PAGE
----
Very many people are victim to family secrets. These are inherited through the family. Also some spirits will not rest until the whole family is dead. As a result. This supernatural problem is then inherited in this context.

It totally depends on the individual. Some think it is a gap to have little knowledge of their heritage and culture. This is one subject that not very many people agree on.
ebrown p
 
  1  
Reply Wed 3 Mar, 2010 06:38 am
@rubybloodstone,
I don't understand why you use the word "gap". What you are describing is part of being human.

The world changes generation to generation and every person has different views, ideas and lives then their parents or grandparents had. This has been true since the time of the ancient Greeks who lamented how their kids weren't living the ideas of Zeus and Athene.

Each of us has to decide how we are going to live our lives. Part of this process is considering things like how we are brought up, our parents religion, our race or ethnicity-- there are a whole lot of things that go into our identity. From all of these things, we have the ability to choose our own beliefs and practices. Modern society makes this more confusing because of the number of things we are exposed to and the number of choices we have-- but in my mind this is a good thing.

I think this thread is really about identity.
rubybloodstone
 
  1  
Reply Thu 4 Mar, 2010 02:55 am
@ebrown p,
Look as you said. We all have our opinions. We will just have to disagree on this one. I don't come on here to argue with people. I come on here to help people with their questions. If you don't disagree that's fine. But as i said i'm not going to argue this point any longer.
ebrown p
 
  1  
Reply Thu 4 Mar, 2010 03:03 am
@rubybloodstone,
Why shut off the discussion?

I don't feel we are arguing... in fact I don't even understand what your disagreement is; (I get that you feel the term "gap" is valid, but you haven't at all explained why you feel it is "valid". I don't ever really understand what you mean by it).

If we do disagree, we might have an interesting discussion... which is really the point of being here, isn't it? Disagreement and discussion is not he same as argument. In my experience people who agree with me are far less interesting or even helpful.

But before we can have an interesting discussion, you have to explain what it is that you disagree with me about.

rubybloodstone
 
  1  
Reply Thu 4 Mar, 2010 03:19 am
@ebrown p,
Well for starters. I can't seem to find the words to explain what is in my head. It rather frustrates me. The "gap" Is valid because some people belive that part of them is missing. This is a form of a gap. I tend not to like to "disagree" with people. It upsets me. I like to get along with people and find it uncomfortable to dissagree with people.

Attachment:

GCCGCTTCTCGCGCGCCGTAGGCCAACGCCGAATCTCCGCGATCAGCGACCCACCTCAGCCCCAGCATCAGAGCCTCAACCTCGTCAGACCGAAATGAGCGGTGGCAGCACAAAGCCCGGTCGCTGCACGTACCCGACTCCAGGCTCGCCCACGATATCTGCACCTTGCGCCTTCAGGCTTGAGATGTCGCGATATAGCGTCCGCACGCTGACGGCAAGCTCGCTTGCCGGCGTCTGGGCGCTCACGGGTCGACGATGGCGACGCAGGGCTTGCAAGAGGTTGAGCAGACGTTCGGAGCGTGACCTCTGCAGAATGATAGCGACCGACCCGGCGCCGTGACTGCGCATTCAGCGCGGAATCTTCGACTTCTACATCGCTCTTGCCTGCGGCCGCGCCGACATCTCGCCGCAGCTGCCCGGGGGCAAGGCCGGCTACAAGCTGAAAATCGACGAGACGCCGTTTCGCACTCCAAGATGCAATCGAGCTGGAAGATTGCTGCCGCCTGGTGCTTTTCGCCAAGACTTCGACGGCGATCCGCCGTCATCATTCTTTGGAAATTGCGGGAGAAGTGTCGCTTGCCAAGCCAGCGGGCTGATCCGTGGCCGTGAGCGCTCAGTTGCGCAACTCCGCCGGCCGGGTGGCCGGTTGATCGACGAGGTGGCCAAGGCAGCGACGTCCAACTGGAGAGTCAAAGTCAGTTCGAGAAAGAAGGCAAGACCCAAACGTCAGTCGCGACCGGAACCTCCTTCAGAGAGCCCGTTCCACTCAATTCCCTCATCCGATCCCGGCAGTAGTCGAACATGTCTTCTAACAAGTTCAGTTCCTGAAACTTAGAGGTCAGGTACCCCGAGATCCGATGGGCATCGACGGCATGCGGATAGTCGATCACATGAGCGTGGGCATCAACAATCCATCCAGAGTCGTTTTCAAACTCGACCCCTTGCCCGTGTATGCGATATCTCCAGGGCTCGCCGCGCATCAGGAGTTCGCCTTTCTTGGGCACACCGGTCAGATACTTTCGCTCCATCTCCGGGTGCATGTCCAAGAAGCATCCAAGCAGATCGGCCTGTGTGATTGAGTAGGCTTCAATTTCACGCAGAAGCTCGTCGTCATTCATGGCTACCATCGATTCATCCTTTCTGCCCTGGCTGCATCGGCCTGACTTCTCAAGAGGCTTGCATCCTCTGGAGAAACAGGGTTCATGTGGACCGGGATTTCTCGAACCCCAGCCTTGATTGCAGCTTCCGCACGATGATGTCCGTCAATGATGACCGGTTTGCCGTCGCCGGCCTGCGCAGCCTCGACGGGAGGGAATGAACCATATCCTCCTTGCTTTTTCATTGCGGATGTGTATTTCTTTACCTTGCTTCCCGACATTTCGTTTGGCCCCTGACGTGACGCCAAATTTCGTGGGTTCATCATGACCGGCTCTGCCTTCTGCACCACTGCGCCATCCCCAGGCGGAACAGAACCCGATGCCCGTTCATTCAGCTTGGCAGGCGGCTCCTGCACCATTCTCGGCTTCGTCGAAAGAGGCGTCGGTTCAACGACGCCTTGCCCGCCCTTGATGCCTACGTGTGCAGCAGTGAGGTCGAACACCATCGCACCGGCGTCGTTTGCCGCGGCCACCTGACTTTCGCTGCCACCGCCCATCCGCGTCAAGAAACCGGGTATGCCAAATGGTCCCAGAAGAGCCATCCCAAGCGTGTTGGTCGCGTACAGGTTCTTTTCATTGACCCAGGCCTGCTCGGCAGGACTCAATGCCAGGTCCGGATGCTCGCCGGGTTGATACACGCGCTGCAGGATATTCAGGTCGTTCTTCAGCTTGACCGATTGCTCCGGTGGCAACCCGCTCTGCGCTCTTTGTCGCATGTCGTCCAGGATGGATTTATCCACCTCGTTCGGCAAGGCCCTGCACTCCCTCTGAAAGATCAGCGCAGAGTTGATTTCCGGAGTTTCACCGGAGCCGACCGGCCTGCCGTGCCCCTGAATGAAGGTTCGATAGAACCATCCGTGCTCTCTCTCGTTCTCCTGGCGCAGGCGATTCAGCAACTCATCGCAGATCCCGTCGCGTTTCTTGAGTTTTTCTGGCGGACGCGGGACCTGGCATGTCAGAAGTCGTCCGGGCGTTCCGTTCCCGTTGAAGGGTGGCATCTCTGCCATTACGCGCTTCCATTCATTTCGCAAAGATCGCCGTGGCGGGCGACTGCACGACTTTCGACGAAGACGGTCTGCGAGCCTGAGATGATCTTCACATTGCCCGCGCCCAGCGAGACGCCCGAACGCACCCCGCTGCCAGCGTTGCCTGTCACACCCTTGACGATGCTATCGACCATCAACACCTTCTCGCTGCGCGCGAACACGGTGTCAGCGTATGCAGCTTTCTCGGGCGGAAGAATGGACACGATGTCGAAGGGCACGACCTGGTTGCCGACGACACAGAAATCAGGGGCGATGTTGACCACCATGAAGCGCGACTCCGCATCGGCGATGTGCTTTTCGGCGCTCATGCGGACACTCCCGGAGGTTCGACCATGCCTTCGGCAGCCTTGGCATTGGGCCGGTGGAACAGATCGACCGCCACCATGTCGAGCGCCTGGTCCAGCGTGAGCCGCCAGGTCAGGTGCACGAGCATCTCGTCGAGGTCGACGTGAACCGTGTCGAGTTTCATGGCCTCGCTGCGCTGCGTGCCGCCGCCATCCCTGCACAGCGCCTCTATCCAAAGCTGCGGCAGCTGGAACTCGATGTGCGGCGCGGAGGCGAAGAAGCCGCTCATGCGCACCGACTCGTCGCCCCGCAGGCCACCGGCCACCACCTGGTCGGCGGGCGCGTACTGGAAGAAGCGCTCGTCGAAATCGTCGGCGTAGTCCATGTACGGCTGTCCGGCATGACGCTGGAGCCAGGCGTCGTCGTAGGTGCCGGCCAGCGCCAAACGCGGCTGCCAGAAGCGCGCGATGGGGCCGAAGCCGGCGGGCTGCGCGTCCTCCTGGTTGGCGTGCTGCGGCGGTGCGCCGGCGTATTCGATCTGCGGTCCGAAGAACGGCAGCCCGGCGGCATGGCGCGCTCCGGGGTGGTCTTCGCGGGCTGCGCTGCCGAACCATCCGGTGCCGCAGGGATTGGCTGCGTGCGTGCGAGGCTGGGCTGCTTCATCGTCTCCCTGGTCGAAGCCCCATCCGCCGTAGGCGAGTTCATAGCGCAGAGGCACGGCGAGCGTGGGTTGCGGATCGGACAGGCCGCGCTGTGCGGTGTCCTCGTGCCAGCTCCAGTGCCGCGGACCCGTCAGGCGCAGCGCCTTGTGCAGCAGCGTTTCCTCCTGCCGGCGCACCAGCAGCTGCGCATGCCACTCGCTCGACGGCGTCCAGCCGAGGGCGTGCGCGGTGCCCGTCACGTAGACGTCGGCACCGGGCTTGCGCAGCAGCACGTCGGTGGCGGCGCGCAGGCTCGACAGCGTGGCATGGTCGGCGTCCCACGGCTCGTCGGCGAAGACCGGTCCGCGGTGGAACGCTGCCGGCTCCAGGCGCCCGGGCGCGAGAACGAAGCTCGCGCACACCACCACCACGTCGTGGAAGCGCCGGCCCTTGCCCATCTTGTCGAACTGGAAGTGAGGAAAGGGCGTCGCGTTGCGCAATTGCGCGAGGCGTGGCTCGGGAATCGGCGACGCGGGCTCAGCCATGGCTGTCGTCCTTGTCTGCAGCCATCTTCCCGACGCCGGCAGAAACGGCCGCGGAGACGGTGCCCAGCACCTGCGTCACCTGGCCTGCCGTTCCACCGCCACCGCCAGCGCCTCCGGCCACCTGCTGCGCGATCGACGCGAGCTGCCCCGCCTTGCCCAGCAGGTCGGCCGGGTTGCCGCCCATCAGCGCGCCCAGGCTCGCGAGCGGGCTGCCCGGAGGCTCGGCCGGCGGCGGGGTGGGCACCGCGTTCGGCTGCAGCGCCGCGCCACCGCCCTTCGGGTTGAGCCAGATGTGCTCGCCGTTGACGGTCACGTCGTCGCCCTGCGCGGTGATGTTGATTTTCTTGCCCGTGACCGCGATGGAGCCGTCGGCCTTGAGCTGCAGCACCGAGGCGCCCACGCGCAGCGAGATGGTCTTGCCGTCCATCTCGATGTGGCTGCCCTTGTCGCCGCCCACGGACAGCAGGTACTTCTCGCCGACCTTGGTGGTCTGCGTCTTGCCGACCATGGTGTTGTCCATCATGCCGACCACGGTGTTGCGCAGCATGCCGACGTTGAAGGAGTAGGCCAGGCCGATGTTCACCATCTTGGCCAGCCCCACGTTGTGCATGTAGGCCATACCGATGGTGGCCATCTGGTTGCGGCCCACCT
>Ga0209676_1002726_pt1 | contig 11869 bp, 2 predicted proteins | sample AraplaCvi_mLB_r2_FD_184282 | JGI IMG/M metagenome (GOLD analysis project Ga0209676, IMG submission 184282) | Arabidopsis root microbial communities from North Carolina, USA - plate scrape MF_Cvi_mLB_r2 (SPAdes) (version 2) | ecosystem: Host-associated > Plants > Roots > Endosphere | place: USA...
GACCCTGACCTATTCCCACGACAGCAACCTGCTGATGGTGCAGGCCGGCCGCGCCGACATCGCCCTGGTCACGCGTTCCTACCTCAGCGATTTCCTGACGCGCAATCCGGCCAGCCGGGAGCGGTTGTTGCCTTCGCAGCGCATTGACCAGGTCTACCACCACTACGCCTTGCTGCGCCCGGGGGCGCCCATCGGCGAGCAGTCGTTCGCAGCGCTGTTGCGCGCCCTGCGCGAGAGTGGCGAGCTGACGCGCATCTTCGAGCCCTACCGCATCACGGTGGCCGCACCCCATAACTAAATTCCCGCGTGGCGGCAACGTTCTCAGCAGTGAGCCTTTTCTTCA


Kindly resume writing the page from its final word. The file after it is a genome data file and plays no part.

ebrown p
 
  1  
Reply Thu 4 Mar, 2010 03:30 am
@rubybloodstone,
Do you object to my use of the word "identity"? I think it is appropriate.

Each person has to decide what to believe and what to stand for. Who you decide to be as a person is your "identity"-- this includes your religion, your purpose in life, your goals, your values, your profession and even the friendships you chose to have. Deciding on an identity is an important (and sometimes difficult) process that often happens in our late teens and early twenties (I have no idea how old you are).

I think the feeling that "some part of me is missing" is a pretty common feeling, I certainly have felt it, especially in the times when we are making decisions about our identity.

Note that I am being careful not to make anything in this post about a specific religion. Religion is really not relevant to this idea. Rededicating your life to Jesus is an example of choosing an identity. So is deciding to be an atheist (or Budhist or a good Russian or a Mason or even just a good person). The point is that each of us has to choose for ourselves who we want to be as people; a process that is both necessary and challenging.



rubybloodstone
 
  1  
Reply Thu 4 Mar, 2010 04:43 am
@ebrown p,
On the contrary. I don't object to the word "Identity" I think we could both be right. Not knowing your true identity can leave a gap in some one spirit. Thus, proving us both right.

Well, i'm pagan. But my parents have no religion. I think it was my choice because i felt that it filled the spiritual gap i felt. I feel like i belong in some sense. But there are alot of different ways to feel a gap. Like loneliness, I feel like i have a black hole inside when i have no one to love. This is my biggest down fall. As it leaves me once again with a gap that needs to be filled.